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The Board of Trustees of the University of Alabama ("the Board") petitioned the Alabama Supreme Court for a writ of mandamus directing the Jefferson Circuit Court to dismiss for lack of subject- matter jurisdiction, based on Article I, section 14, Ala. Const. 1901, an action filed against it by Paul F. Castellanos, M.D. ("Dr. Castellanos"). Dr. Castellanos filed an action against six named defendants and other fictitiously named defendants asserting claims of intentional interference with contractual and business relations, civil conspiracy, and "intentional infliction of mental anguish -- outrageous conduct" and sought declaratory and injunctive relief. The Supreme Court determined the circuit court lacked the power to compel the Board to arbitrate Dr. Castellanos's claims against it. Instead, it was incumbent upon the circuit court to grant the Board's motion to dismiss the claims against it, as Dr. Castellanos himself conceded. Accordingly, the Supreme Court granted the petition for a writ of mandamus and directed the circuit court to vacate its order insofar as it compelled arbitration with regard to the Board and to dismiss the claims against the Board based on section 14 immunity. View "Ex parte the Board of Trustees of the University of Alabama." on Justia Law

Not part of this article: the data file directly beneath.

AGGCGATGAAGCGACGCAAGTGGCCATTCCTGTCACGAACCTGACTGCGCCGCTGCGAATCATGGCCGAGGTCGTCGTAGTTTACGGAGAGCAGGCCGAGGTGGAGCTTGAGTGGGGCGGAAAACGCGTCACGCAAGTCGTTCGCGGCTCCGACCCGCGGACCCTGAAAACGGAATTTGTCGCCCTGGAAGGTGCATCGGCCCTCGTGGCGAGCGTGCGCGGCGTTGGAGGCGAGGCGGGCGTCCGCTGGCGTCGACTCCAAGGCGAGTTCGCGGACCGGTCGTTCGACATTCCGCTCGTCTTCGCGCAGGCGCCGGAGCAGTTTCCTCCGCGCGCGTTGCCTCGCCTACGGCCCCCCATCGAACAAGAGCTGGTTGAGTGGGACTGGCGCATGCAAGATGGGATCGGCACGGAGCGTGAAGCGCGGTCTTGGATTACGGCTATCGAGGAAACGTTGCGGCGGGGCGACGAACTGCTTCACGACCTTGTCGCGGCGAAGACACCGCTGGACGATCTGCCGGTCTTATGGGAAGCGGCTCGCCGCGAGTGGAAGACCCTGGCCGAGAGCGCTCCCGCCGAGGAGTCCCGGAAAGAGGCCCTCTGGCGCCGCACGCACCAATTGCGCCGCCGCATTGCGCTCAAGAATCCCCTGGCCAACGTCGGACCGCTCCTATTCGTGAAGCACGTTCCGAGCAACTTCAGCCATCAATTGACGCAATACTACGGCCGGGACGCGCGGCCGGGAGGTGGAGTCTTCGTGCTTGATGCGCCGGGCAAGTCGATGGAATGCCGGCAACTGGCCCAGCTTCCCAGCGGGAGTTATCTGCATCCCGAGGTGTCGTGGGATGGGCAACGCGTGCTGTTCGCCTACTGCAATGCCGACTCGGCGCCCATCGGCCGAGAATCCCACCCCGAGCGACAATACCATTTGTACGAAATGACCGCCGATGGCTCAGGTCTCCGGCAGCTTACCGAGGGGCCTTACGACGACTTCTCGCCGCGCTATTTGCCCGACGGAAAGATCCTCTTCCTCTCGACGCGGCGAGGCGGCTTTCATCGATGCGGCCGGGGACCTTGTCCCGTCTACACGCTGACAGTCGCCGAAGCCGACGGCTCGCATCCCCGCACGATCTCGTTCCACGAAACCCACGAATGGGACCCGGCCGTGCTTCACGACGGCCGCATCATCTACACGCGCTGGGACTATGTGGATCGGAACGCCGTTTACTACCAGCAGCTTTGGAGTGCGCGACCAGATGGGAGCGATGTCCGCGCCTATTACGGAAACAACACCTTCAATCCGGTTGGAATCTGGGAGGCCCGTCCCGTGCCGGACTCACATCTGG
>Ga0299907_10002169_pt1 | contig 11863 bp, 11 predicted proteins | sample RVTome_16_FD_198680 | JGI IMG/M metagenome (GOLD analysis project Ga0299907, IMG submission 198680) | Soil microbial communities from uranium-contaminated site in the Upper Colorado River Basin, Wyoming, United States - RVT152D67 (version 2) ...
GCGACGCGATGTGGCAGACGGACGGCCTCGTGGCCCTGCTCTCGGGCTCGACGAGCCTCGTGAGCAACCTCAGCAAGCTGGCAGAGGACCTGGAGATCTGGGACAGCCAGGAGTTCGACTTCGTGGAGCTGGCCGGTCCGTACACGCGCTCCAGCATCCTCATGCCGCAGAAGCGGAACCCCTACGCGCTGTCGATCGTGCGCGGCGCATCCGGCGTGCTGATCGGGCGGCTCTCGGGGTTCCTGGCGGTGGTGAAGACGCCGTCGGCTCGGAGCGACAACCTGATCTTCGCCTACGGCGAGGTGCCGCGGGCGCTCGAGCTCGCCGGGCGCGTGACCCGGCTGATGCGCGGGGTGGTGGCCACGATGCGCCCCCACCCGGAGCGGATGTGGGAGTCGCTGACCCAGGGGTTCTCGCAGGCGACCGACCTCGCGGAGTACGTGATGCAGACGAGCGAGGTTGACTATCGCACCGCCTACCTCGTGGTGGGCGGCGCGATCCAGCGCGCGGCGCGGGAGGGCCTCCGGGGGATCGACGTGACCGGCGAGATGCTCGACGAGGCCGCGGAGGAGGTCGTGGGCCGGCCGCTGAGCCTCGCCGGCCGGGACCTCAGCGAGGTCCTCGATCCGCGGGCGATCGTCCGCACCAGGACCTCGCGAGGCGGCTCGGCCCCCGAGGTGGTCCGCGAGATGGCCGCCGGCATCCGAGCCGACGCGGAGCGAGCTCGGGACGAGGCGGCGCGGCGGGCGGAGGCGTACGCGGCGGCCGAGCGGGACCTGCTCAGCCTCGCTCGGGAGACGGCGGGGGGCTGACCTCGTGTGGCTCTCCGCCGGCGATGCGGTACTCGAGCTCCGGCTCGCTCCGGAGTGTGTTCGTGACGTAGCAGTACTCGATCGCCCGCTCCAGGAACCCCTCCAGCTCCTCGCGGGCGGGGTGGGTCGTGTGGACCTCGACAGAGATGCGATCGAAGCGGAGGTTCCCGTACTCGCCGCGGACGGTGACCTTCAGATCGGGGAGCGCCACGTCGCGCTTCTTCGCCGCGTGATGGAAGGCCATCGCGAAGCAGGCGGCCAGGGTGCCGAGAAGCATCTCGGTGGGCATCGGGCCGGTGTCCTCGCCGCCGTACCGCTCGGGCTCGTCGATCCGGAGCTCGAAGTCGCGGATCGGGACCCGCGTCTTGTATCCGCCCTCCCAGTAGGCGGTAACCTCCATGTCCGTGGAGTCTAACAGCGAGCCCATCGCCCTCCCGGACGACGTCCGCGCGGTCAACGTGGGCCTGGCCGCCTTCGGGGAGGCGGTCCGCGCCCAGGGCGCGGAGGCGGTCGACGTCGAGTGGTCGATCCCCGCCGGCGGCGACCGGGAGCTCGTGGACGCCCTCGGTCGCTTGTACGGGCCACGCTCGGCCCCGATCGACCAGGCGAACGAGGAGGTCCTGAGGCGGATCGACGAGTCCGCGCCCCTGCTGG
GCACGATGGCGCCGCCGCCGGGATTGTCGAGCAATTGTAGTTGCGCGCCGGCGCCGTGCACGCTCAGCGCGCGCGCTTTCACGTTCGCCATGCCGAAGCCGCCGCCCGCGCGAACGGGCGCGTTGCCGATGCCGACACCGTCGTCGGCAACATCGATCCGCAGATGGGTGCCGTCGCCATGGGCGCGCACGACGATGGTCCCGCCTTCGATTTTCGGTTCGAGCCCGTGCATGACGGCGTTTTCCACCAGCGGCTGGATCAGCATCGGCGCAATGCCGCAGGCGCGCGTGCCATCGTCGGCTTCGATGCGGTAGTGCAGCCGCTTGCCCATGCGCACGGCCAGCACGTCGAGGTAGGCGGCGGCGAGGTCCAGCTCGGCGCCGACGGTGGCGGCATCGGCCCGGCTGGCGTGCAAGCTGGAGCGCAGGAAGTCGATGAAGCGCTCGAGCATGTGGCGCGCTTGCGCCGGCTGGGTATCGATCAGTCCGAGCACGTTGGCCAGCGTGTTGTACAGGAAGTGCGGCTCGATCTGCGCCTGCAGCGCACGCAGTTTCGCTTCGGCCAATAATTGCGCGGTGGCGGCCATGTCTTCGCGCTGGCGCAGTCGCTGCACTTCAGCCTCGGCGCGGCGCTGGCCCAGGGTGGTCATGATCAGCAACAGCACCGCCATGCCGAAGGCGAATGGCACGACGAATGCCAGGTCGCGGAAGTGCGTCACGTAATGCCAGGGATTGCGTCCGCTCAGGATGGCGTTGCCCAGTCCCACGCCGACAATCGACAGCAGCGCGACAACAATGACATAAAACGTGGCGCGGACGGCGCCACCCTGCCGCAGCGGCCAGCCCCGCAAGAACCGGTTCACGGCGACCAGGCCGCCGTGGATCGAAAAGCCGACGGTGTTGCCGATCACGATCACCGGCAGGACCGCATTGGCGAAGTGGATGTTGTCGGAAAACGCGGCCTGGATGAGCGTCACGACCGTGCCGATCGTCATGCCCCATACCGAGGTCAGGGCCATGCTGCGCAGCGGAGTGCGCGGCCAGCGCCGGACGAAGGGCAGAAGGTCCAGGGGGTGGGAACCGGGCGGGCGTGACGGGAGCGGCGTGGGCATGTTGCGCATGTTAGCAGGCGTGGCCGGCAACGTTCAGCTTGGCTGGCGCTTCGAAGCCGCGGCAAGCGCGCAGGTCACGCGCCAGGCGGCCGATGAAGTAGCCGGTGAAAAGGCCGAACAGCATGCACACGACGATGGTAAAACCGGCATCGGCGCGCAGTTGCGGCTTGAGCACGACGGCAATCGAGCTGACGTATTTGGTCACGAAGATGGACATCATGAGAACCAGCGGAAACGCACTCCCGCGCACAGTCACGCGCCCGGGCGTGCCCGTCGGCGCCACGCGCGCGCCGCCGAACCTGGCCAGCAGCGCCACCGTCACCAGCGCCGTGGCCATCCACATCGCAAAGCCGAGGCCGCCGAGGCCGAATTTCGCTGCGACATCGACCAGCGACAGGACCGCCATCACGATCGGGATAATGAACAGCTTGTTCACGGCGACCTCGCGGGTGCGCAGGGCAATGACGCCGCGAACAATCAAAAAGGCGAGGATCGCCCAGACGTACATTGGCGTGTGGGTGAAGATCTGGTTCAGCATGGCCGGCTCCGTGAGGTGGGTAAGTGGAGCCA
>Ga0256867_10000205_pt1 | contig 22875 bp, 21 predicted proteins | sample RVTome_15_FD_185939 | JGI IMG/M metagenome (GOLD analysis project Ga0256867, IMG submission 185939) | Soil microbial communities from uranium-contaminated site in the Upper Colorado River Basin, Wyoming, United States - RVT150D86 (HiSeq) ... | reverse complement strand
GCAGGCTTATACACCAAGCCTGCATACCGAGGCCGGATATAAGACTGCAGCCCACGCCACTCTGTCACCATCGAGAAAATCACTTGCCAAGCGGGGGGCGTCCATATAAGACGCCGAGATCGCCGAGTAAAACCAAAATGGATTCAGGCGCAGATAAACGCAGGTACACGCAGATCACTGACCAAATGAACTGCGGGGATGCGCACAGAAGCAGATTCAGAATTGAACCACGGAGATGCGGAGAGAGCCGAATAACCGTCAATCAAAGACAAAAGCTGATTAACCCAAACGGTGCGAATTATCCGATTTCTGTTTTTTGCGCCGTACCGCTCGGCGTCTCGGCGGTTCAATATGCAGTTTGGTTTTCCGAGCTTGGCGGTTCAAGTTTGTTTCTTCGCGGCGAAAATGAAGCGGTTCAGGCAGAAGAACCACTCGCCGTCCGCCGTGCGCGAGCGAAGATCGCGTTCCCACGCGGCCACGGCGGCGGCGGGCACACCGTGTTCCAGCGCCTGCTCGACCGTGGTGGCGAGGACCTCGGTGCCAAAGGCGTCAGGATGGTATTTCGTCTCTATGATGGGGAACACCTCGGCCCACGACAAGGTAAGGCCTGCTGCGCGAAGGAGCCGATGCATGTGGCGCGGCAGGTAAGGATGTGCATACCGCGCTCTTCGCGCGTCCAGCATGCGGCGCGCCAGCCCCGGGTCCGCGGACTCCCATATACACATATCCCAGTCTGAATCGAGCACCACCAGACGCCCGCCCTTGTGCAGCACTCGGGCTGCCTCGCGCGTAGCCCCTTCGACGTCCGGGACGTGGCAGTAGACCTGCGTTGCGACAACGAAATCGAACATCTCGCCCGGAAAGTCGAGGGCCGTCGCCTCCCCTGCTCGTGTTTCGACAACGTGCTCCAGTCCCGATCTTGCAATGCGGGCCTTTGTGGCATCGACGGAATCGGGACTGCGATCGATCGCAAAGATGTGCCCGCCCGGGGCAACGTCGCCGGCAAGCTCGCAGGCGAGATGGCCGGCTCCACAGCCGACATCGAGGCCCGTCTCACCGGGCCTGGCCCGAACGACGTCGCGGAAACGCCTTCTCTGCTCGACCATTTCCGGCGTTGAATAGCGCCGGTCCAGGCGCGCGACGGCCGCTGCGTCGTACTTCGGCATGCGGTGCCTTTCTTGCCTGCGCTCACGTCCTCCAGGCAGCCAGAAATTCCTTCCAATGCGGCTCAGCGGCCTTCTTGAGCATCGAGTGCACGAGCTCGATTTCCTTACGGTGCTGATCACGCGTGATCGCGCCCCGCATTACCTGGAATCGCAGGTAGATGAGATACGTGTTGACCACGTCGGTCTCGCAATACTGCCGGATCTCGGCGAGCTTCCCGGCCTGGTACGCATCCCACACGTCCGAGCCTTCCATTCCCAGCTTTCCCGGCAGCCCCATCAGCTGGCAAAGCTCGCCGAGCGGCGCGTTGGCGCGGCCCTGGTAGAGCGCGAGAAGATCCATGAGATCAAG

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Joshua Ward petitioned the Alabama Supreme Court for a writ of mandamus directing the Shelby Circuit Court to vacate its October 7, 2017, order setting aside a default judgment entered against Johnathan Motors, LLC, and its principal Jacques C. Chahla (hereinafter referred to collectively as "the dealership") and to enter an order reinstating the default judgment. In 2017, Ward filed a 12-count complaint against the dealership and fictitiously named defendants alleging, among other things, that on August 5, 2016, he purchased a vehicle from the dealership and that the dealership unilaterally voided the sale of the vehicle and unlawfully repossessed and converted to its own use the vehicle, the down payment, the monthly installment payment, and the personal property in the vehicle when it was unlawfully repossessed. On August 14, 2017, Ward requested the clerk of the circuit court to enter a default against the dealership pursuant to Rule 55(a), Ala. R. Civ. P., based on the dealership's failure to answer or otherwise to defend in the case; the clerk subsequently made an entry of default in the case. On October 3, 2017, the dealership moved the trial court to set aside the default judgment. On October 7, 2017, the trial court entered an order granting the dealership's motion to set aside the default judgment, but requiring the dealership to file an answer within seven days from the date of that order; the dealership did not file an answer within seven days as ordered. On November 1, 2017, Ward moved the trial court to reconsider its order setting aside the default judgment, the trial court denied Ward's motion to reconsider the order setting aside the default judgment. On November 13, 2017, the dealership filed an answer to the complaint. Ward thereafter petitioned the Supreme Court for a writ of mandamus. After review, the Supreme Court ordered the trial court to vacate its order setting aside the default judgment, to enter an order reinstating the default judgment against the dealership, and to schedule a hearing on damages. View "Ex parte Joshua Ward." on Justia Law